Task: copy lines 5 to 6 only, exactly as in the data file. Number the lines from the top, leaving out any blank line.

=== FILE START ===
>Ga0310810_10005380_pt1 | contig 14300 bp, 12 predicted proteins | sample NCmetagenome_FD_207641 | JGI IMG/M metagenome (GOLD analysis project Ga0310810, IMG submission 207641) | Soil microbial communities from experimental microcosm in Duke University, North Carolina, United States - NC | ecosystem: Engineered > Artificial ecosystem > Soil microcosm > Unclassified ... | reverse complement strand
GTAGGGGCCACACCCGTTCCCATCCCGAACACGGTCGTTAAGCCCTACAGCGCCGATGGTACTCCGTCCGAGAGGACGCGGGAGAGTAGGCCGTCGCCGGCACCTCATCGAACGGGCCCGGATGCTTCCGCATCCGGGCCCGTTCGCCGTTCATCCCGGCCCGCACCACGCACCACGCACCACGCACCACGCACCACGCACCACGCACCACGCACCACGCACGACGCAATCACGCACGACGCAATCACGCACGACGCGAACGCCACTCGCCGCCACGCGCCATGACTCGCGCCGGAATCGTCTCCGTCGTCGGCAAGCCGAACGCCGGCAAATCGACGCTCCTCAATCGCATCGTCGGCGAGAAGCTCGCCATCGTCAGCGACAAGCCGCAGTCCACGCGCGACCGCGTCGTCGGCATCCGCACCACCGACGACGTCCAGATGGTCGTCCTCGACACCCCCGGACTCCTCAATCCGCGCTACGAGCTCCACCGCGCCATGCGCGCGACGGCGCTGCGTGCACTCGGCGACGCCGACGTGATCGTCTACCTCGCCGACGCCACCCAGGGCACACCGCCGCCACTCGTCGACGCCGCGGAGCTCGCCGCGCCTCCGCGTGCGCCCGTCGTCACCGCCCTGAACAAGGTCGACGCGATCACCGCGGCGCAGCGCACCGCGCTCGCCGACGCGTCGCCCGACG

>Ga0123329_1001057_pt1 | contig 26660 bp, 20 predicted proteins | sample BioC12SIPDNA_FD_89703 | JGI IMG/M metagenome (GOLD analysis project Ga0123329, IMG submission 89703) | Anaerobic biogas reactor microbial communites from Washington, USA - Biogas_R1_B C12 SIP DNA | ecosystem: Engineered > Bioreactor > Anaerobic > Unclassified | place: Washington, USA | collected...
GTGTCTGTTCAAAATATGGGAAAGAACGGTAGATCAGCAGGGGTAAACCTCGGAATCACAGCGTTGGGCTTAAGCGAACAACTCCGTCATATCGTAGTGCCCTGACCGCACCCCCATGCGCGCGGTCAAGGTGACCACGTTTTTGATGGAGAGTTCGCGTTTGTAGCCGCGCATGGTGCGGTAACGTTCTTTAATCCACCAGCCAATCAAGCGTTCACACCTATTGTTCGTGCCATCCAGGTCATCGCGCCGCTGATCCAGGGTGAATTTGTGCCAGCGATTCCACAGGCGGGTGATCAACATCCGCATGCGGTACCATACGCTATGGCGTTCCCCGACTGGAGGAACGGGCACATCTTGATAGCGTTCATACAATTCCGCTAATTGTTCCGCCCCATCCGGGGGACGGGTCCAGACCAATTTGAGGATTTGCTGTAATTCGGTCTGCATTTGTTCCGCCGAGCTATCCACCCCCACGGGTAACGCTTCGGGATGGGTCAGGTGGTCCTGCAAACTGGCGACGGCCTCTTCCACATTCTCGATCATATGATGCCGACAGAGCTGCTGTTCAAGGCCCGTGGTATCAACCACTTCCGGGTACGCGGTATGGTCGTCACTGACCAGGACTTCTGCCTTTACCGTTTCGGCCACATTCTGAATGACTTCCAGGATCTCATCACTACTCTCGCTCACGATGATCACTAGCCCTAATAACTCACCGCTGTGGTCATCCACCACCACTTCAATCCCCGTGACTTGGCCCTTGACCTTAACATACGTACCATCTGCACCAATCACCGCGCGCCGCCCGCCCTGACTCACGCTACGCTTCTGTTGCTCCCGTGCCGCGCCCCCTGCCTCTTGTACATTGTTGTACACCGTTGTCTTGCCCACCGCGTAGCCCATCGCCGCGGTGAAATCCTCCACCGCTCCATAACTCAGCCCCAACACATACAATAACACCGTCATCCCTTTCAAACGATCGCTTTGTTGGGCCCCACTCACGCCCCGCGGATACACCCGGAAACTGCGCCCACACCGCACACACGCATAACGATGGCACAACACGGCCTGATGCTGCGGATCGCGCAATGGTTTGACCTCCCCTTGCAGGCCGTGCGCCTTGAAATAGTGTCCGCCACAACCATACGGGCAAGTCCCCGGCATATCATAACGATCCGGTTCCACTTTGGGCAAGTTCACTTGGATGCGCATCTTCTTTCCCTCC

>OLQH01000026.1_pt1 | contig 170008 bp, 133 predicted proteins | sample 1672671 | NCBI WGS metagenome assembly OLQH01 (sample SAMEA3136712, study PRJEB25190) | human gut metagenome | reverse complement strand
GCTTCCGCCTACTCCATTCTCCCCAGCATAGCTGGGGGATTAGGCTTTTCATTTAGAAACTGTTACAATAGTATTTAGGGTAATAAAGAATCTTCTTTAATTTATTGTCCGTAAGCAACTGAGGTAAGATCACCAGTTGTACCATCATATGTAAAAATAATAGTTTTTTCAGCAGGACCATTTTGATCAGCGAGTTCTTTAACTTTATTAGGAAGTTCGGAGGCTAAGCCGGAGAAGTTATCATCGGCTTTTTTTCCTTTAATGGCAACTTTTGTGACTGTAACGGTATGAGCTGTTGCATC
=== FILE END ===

>OLQH01000026.1_pt1 | contig 170008 bp, 133 predicted proteins | sample 1672671 | NCBI WGS metagenome assembly OLQH01 (sample SAMEA3136712, study PRJEB25190) | human gut metagenome | reverse complement strand
GCTTCCGCCTACTCCATTCTCCCCAGCATAGCTGGGGGATTAGGCTTTTCATTTAGAAACTGTTACAATAGTATTTAGGGTAATAAAGAATCTTCTTTAATTTATTGTCCGTAAGCAACTGAGGTAAGATCACCAGTTGTACCATCATATGTAAAAATAATAGTTTTTTCAGCAGGACCATTTTGATCAGCGAGTTCTTTAACTTTATTAGGAAGTTCGGAGGCTAAGCCGGAGAAGTTATCATCGGCTTTTTTTCCTTTAATGGCAACTTTTGTGACTGTAACGGTATGAGCTGTTGCATC